Charleston South Carolina

Slave Narrative of James Singleton

Person Interviewed: Rev. James Singleton Location: Mississippi Date of Birth: 1856 “My name’s James Singleton. I’se a Baptist preacher. I was born in 1856, but I doan know zactly what date. My mammy was Harr’et Thompson. Her marster was Marse Daniel Thompson over in Simpson County on Strong River at a place called Westville. My …

Slave Narrative of James Singleton Read More »

Cusabo Indians

Cusabo Tribe: Meaning perhaps “Coosawhatchie River (people).” Cusabo Connections. There is little doubt that the Cusabo belonged to the Muskhogean linguistic family. Their closest connections appear to have been with the Indians of the Georgia coast, the Guale. Cusabo Location.—In the southernmost part of South Carolina between Charleston Harbor and Savannah River and including most …

Cusabo Indians Read More »

Narrative of the Escape of W. B. Thompson – Indian Captivities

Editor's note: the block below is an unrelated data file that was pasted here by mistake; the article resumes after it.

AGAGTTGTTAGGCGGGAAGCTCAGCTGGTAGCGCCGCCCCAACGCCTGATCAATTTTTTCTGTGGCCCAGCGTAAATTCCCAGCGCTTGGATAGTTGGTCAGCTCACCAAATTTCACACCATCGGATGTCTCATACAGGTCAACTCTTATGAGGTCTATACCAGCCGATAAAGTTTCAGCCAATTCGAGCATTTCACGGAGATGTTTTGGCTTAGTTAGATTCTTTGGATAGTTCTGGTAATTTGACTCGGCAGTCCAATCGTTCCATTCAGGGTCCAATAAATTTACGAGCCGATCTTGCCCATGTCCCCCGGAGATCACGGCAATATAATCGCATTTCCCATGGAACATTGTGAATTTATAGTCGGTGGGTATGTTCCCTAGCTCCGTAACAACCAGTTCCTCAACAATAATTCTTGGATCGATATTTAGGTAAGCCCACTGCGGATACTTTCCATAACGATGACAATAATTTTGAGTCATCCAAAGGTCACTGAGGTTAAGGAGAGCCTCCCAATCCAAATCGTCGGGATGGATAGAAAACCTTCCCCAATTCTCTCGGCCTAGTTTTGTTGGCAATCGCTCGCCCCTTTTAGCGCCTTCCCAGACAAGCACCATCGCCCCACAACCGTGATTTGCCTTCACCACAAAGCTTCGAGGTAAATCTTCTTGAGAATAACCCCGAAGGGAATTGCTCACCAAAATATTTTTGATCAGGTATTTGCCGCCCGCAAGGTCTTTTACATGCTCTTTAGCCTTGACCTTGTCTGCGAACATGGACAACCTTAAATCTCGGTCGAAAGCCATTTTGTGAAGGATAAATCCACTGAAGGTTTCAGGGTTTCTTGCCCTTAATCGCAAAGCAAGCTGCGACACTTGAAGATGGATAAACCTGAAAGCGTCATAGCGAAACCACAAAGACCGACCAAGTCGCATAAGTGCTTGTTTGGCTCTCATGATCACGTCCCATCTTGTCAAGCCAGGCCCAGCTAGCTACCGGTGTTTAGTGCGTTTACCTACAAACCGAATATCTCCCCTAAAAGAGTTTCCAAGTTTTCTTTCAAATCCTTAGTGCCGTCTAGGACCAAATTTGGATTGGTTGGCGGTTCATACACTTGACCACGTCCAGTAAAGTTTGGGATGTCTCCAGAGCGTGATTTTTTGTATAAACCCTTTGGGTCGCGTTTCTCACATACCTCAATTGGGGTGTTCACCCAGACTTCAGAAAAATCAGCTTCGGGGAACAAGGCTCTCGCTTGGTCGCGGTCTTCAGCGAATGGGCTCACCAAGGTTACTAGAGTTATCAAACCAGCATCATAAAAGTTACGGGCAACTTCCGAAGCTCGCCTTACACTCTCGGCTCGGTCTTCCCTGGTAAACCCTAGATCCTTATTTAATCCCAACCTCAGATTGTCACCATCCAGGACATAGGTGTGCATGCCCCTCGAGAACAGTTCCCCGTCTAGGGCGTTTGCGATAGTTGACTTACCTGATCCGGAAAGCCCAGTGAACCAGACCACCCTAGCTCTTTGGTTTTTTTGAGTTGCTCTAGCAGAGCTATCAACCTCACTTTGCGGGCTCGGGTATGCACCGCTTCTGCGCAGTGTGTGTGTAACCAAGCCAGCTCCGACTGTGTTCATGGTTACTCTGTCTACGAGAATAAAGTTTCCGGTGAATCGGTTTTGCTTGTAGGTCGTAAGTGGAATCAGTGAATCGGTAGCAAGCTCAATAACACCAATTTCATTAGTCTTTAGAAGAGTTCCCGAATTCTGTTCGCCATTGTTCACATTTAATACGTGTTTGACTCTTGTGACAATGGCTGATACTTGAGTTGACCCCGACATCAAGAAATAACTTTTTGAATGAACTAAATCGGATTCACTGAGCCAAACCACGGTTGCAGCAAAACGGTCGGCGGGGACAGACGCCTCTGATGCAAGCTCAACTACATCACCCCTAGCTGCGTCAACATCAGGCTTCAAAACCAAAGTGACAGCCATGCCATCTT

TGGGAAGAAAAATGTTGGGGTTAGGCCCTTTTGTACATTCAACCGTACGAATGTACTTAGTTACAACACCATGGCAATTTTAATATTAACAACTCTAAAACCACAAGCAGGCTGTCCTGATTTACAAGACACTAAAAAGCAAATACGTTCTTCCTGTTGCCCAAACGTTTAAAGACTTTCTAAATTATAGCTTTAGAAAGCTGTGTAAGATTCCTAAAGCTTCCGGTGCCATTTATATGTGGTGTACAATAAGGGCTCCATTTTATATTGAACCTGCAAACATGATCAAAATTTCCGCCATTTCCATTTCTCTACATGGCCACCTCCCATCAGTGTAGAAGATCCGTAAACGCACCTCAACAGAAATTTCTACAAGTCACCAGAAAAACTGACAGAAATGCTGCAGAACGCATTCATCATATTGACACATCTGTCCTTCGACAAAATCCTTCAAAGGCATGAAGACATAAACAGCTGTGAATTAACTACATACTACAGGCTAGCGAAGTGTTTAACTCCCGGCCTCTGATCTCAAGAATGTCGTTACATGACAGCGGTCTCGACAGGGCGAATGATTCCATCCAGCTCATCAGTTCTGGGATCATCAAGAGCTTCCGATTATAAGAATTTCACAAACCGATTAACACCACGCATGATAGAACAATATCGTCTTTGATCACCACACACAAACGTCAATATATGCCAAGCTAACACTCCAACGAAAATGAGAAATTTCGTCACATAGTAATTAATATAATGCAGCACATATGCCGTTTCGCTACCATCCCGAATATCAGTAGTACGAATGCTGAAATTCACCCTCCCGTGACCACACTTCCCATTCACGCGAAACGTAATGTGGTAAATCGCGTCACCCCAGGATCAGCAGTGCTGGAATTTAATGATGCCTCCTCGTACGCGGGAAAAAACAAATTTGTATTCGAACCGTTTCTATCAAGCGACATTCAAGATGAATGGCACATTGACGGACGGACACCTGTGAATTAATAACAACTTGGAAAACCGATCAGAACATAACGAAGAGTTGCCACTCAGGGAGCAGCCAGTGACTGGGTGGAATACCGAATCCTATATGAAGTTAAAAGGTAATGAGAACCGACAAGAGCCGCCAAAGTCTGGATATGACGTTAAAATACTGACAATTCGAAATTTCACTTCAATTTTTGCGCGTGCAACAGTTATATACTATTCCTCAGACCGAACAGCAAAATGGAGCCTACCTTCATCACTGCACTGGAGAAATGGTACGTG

John W. B. Thompson’s story of “captivity” is really a captive story about being attacked by Seminole Indians at the Cape Florida Lighthouse he manned with what appears to be his slave. Written by him to let his friends know that he was alive, though crippled, the letter to the editor of the Charleston (S. C.) Courier details the frightful event of 23 July 1836. The Seminole Indians who attacked him likely pillaged the premise for supplies as they were taking their families into the marsh around Cape Florida where they were attempting to hide from the forced migration of their tribe to Oklahoma.

Slave Narrative of George Pretty

Interviewer: Viola B. Muse Person Interviewed: George Pretty Location: Vero Beach and Gifford, Florida Age: 84 George Pretty of Vero Beach and Gifford, Florida, was born a free man, at Altoona, Pennsylvania, January 30, 1852. His father Isaac Pretty was also free born. His maternal grand-father Alec McCoy and his paternal grand-father George Pretty were …

Slave Narrative of George Pretty Read More »

Pin It on Pinterest

Scroll to Top